At the end of the day, Roshni sent me pictures of some embroidery Ashwini was trying her hand at- the motifs inspired by the Ragi project and the upcoming harvest! Absolutely wonderful!
Never underestimate the power of budgeting well!
In the beginning of this project, never imagining its possibilities, and having a limited vision, I never planned for a public event. "Public event? If that ragi sprouts and we get to eat it, it will be more than enough!" Ah. these low goals got me into trouble soon enough ...
Within a month of our starting the project, when we were exploring culture and Ragi linkages, Roshni sent me the song Ragi Tandira by Vasu Dixit. You can watch it here:
Boy. Oh Boy. What an apt song and what an apt treatment for us. Why not get Vasu to school and get him to perform? Will he come? When do we call him? now? later? significant date?will he charge us? how much do you think these celebs charge? where will we get the money? shall we fundraise for it? should teachers pay from pocket? etc. etc.
Finally, over a few months , we decided that bringing him to the annual mela of poorna will be too chaotic as other things will be going on. "Why not call him on children's day?" Roshni's suggestion was quickly implemented and we started our talk with Vasu (over Facebook messenger!) late October. Vasu was very approachable and agreed to perform instantly. But Money???? The school agreed to pay part costs for this event but a whole chunk of hiring sound equipment costs was a problem to fund. How do we source money for that? With a few tense days, we finally pulled it off as I got an approval to reassign some unspent funds to this from the university. Lesson learnt: Budget with some vision!
So with everything falling in place last minute , the school had a terrific Vasu Dixit show. Vasu was generous with his time with kids and really tried to understand the school's philosophy by talking and meeting people. Vasu came, sang and conquered our hearts! But the real winners were the teachers. Banu's silent leadership in providing space and support, Vanita's Ragi Rangoli and small crafty tokens for Vasu, Samhita's efforts in prepping kids to compere, Kanchana's and Shruti's efforts in getting kids to perform Ragi tandira, Roshni's coordination in getting the kids and parent community excited and best of all Aswini, Jalaja, Radha, Padma, Vasantha, Madhu and everyone else who helped made ragi laddoos for everyone to feast upon.
Sushama Sharma, who runs the Anand Niketan school in Sewagram had once remarked when I told her about the project early on, "you cannot have nai talim education without team work". Her words came alive on children's day. It was pure joy to hear kids hum Vasu's songs on their bus ride home and everyone's hearts were full of a day spent well where we all worked hard and we all worked together!
Have you read the Kahlil Gibran Poem, "Work is love made visible?"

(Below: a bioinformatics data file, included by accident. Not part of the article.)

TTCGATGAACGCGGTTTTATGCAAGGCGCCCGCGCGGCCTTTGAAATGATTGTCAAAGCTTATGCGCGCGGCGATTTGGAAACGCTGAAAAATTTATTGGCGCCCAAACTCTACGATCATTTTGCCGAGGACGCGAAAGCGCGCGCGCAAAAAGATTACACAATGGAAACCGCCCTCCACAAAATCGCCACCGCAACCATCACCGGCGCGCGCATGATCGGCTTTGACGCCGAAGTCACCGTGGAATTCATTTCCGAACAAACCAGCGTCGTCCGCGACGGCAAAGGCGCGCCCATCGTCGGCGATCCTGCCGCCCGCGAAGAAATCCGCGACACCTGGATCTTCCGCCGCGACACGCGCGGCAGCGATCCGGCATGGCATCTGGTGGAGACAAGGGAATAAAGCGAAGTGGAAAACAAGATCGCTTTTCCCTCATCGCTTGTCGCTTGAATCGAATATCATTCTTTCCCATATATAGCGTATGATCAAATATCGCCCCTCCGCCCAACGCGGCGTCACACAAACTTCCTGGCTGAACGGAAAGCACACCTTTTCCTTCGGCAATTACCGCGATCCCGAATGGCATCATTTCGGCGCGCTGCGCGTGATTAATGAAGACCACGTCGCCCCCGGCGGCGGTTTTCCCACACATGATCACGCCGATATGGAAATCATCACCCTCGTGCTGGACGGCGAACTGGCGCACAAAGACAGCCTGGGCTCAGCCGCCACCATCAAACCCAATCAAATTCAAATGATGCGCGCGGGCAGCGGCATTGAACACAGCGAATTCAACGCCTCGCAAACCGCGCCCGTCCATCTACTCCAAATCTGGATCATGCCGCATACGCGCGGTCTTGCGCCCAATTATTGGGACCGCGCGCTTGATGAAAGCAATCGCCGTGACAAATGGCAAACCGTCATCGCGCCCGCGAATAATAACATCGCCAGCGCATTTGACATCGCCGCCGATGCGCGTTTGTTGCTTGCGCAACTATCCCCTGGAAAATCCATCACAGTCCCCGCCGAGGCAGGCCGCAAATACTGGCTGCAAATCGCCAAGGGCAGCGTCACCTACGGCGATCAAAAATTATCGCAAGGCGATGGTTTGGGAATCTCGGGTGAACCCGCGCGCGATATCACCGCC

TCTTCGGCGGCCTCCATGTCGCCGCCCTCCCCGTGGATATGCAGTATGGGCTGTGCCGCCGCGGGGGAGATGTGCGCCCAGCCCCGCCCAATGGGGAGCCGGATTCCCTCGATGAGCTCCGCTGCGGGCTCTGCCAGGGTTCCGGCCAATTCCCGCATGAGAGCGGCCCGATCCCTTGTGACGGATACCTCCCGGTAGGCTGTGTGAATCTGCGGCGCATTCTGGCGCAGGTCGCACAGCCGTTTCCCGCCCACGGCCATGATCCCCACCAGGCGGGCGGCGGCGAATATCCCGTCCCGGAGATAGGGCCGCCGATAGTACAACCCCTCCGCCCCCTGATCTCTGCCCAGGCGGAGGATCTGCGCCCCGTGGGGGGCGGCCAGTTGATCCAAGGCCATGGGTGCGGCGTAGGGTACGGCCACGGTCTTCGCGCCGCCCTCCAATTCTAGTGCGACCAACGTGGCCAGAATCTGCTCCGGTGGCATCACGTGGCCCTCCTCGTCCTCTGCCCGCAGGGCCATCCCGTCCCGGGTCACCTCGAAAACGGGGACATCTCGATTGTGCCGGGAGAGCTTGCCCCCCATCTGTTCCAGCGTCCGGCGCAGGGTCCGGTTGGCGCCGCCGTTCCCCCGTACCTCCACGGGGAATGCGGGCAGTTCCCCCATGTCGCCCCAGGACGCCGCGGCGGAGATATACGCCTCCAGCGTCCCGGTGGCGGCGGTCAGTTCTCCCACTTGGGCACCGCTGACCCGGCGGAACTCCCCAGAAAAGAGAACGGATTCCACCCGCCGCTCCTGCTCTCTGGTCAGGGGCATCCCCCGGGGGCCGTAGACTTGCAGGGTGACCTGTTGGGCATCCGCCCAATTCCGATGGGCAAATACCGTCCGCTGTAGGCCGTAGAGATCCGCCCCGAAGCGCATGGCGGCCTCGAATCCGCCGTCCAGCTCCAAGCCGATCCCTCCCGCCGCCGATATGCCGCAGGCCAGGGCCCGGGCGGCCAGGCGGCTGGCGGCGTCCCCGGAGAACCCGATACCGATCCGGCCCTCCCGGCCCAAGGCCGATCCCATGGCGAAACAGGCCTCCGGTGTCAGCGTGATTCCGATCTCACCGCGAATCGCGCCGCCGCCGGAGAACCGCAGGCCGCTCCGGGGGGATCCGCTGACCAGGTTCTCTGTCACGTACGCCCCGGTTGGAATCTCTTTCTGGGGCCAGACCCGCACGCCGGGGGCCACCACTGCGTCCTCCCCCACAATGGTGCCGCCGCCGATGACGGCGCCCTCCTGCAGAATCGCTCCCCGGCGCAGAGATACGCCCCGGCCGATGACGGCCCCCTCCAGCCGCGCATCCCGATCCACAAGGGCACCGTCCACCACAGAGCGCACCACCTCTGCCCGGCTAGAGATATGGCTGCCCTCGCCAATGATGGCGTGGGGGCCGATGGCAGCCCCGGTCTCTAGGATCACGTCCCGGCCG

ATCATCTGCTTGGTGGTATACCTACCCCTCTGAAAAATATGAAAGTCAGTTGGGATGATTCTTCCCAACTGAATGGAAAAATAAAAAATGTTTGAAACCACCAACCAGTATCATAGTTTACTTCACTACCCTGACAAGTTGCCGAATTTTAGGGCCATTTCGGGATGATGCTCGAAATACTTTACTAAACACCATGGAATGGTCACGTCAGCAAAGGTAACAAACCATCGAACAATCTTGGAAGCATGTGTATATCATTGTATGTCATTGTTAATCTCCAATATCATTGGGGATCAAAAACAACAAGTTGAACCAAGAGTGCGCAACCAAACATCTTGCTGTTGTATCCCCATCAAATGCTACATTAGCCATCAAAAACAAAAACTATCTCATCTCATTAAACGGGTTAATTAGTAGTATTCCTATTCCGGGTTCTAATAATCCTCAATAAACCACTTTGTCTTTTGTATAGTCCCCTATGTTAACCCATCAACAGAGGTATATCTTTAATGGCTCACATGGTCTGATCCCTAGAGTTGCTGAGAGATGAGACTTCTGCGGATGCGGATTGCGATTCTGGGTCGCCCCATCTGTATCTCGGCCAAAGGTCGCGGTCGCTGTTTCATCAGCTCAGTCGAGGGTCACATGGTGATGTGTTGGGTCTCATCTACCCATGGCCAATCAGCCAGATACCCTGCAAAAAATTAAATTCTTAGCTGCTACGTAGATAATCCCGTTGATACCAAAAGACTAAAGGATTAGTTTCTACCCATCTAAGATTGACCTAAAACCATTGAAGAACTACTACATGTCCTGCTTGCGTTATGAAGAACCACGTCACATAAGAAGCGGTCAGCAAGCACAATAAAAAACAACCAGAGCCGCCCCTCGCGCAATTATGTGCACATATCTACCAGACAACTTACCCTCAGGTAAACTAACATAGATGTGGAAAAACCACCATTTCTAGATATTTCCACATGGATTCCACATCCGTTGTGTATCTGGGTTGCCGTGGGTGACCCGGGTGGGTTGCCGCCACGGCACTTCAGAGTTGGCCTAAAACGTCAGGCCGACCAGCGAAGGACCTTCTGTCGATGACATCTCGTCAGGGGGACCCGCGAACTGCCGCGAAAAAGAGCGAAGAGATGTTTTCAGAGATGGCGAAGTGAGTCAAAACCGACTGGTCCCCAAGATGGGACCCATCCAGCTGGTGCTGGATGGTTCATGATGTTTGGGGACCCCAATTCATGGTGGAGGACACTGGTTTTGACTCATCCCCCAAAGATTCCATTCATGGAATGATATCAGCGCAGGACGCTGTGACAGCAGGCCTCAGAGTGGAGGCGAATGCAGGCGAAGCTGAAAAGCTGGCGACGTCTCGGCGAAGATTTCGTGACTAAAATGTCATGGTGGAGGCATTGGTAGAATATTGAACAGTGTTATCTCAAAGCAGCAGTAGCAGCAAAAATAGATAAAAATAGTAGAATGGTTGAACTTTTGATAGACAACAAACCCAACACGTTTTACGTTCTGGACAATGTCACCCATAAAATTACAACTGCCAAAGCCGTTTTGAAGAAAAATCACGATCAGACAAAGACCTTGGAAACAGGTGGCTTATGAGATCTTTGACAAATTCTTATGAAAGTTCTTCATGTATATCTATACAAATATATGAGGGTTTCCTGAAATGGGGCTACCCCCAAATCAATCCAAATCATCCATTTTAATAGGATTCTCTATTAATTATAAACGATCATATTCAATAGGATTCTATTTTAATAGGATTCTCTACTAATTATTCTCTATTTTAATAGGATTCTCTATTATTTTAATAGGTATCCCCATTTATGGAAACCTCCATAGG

I reproduce an extract in some disorder here:
Work is love made visible.
And if you cannot work with love but only with distaste, it is better
that you should leave your work and sit at the gate of the temple
and take alms of those who work with joy.
For if you bake bread with indifference, you bake a bitter bread
that feeds but half man's hunger.
And if you grudge the crushing of the grapes, your grudge distils a
poison in the wine.
And what is it to work with love?
It is to weave the cloth with threads drawn from your heart,
even as if your beloved were to wear that cloth.
It is to build a house with affection,
even as if your beloved were to dwell in that house.
It is to sow seeds with tenderness and reap the harvest with joy,
even as if your beloved were to eat the fruit.
You have been told also that life is darkness, and in your
weariness you echo what was said by the weary.
And I say that life is indeed darkness save when there is urge,
And all urge is blind save when there is knowledge,
And all knowledge is vain save when there is work,
And all work is empty save when there is love;
And when you work with love you bind yourself to yourself, and to
one another, and to God.
There was a lot of love that day and it was a heart warming sight.
For pictures of this day, do visit our Facebook page post here: https://www.facebook.com/ragiproject/posts/506092316426250
"We (Ashwini, Jalaja, Dipika, Reena) accompanied the Zeta (class 4) children to the farm yesterday. It was a welcome break from the classroom sessions and a relief to have an alternative space, in the absence of Ali’s farm. The sun was gentle and it was a perfect weather to enjoy the day on the Ragi field. The field was green and fresh with the recent rains that attracted a lot of butterflies, insects and birds. The kids were immersed in the field in their own ways-some looking at the spiders, ants, the beetles and the little yellow butterflies and dragon-flies that caught all our attention. A few were on the look-out for their friend the ‘gecko’ on the compound wall.
“The plants have grown really tall - as tall as us!" exclaimed the kids. The two acres of sprawling Ragi field (ours and the neigbouring farmer's included) was a beautiful sight, with blades of green leaves swaying in the quite breeze and so much life!
Mr. Shamanna, the farmer growing Ragi on Radha’s remaining land was present in his field while also lending a hand in the construction work at Radha’s. He enthusiastically came over to our field and spent some time with us. He took great pride in sharing his knowledge about the crop that he has been growing for years. He held the Ragi flowers in his hand and told us that they would be ready in about a month’s time for harvesting He showed us the various varieties of Ragi that have come up in our plot. The little plot of ours have about Four varieties of Ragi growing!!!!